Germaine Greer has criticised the Me Too movement, claiming women who “spread (their) legs” for Harvey Weinstein in exchange for film roles should stop “whingeing”.
The noted second wave feminist and author of The Female Eunuch said in the “old days”, using the Carry On films as an example, women used to “outwit” leering men.
“What makes it different is when the man has economic power, as Harvey Weinstein has,” she said, as she received an Australian Of The Year award in London.
“But if you spread your legs because he said ‘be nice to me and I’ll give you a job in a movie’ then I’m afraid that’s tantamount to consent, and it’s too late to start whingeing about that.”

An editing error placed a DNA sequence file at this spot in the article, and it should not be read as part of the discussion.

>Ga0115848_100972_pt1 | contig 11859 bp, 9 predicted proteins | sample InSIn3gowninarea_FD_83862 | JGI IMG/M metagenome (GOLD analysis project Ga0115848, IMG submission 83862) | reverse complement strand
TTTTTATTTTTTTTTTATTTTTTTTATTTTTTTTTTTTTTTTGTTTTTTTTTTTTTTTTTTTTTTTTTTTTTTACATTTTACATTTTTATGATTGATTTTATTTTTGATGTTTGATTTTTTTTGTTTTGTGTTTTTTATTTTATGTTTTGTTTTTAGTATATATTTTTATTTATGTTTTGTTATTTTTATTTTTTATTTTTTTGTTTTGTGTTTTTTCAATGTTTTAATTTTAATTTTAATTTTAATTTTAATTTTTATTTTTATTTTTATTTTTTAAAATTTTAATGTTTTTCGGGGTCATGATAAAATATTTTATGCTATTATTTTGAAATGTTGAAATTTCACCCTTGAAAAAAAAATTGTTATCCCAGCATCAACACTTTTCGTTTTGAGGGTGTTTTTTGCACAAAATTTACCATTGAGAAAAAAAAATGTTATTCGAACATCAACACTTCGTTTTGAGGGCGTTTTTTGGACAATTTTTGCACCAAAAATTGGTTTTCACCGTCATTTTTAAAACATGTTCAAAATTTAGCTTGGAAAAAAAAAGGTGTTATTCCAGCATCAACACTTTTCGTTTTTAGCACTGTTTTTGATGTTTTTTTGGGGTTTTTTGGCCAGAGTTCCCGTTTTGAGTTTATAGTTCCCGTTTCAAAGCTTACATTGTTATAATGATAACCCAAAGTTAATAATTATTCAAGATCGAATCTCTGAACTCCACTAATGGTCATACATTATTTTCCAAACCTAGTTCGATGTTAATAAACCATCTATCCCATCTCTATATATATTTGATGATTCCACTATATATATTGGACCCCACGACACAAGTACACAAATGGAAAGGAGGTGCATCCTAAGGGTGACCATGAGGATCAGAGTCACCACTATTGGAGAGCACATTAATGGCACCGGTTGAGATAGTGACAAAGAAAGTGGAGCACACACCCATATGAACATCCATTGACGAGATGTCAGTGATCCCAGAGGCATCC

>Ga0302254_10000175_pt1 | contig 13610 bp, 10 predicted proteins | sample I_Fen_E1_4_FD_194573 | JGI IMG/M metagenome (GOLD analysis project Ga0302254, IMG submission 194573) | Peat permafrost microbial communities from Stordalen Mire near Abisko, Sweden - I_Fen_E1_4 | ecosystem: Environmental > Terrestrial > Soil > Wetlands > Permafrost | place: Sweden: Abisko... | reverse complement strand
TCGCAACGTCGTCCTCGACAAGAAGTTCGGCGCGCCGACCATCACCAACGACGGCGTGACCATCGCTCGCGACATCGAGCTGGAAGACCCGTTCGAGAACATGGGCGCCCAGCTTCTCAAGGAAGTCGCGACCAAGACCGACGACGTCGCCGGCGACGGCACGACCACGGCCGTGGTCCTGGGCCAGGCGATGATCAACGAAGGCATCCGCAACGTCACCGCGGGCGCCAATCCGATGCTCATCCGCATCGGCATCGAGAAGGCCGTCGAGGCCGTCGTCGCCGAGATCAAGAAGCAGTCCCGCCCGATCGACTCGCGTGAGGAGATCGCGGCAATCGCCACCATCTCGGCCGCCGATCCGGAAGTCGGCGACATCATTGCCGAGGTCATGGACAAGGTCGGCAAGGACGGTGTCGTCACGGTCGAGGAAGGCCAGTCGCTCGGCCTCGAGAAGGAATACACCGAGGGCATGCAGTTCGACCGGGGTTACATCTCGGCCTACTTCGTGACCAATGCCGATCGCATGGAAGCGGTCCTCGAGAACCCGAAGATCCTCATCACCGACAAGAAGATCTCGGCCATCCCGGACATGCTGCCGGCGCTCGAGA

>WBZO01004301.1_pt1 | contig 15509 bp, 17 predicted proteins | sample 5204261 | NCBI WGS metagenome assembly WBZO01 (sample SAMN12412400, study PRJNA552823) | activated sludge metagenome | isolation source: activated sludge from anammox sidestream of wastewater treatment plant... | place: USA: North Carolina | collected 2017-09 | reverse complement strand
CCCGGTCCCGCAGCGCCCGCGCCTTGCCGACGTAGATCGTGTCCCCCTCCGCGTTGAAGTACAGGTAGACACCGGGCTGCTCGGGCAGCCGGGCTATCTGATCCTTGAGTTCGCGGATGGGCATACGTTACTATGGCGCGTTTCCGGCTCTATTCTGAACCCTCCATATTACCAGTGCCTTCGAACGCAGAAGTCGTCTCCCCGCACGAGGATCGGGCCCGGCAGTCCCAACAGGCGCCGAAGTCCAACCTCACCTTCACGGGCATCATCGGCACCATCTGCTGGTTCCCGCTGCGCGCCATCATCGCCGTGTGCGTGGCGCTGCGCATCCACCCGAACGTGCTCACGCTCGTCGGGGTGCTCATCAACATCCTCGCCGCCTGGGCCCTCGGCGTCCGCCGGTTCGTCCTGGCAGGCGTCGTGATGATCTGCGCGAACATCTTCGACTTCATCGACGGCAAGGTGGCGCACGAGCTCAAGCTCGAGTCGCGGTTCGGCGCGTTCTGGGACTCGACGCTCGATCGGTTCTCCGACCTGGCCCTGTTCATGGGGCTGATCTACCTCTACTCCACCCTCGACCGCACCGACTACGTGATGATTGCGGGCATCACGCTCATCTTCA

People on Twitter have denounced her as “problematic” and questioned her feminist credentials.
She said in the interview, reported in the Sydney Morning Herald, that she wanted women to be able to “react here and now” to inappropriate behaviour.
The 78-year-old also dismissed calls to end Woody Allen’s career given allegations made by his daughter Dylan Farrow that he assaulted her in 1992.
Woody Allen has always denied the claims.
Back in 1997, she objected to a transgender woman remaining a don at a women’s only Cambridge college, and has publicly argued against trans women’s validity as women ever since.
In 2015, after being no-platformed by students at Cardiff University because of her views, she told BBC’s Newsnight: “Apparently people have decided that because I don’t think that post-operative transgender men, ie M to F transgender people, are women, I’m not to be allowed to talk.”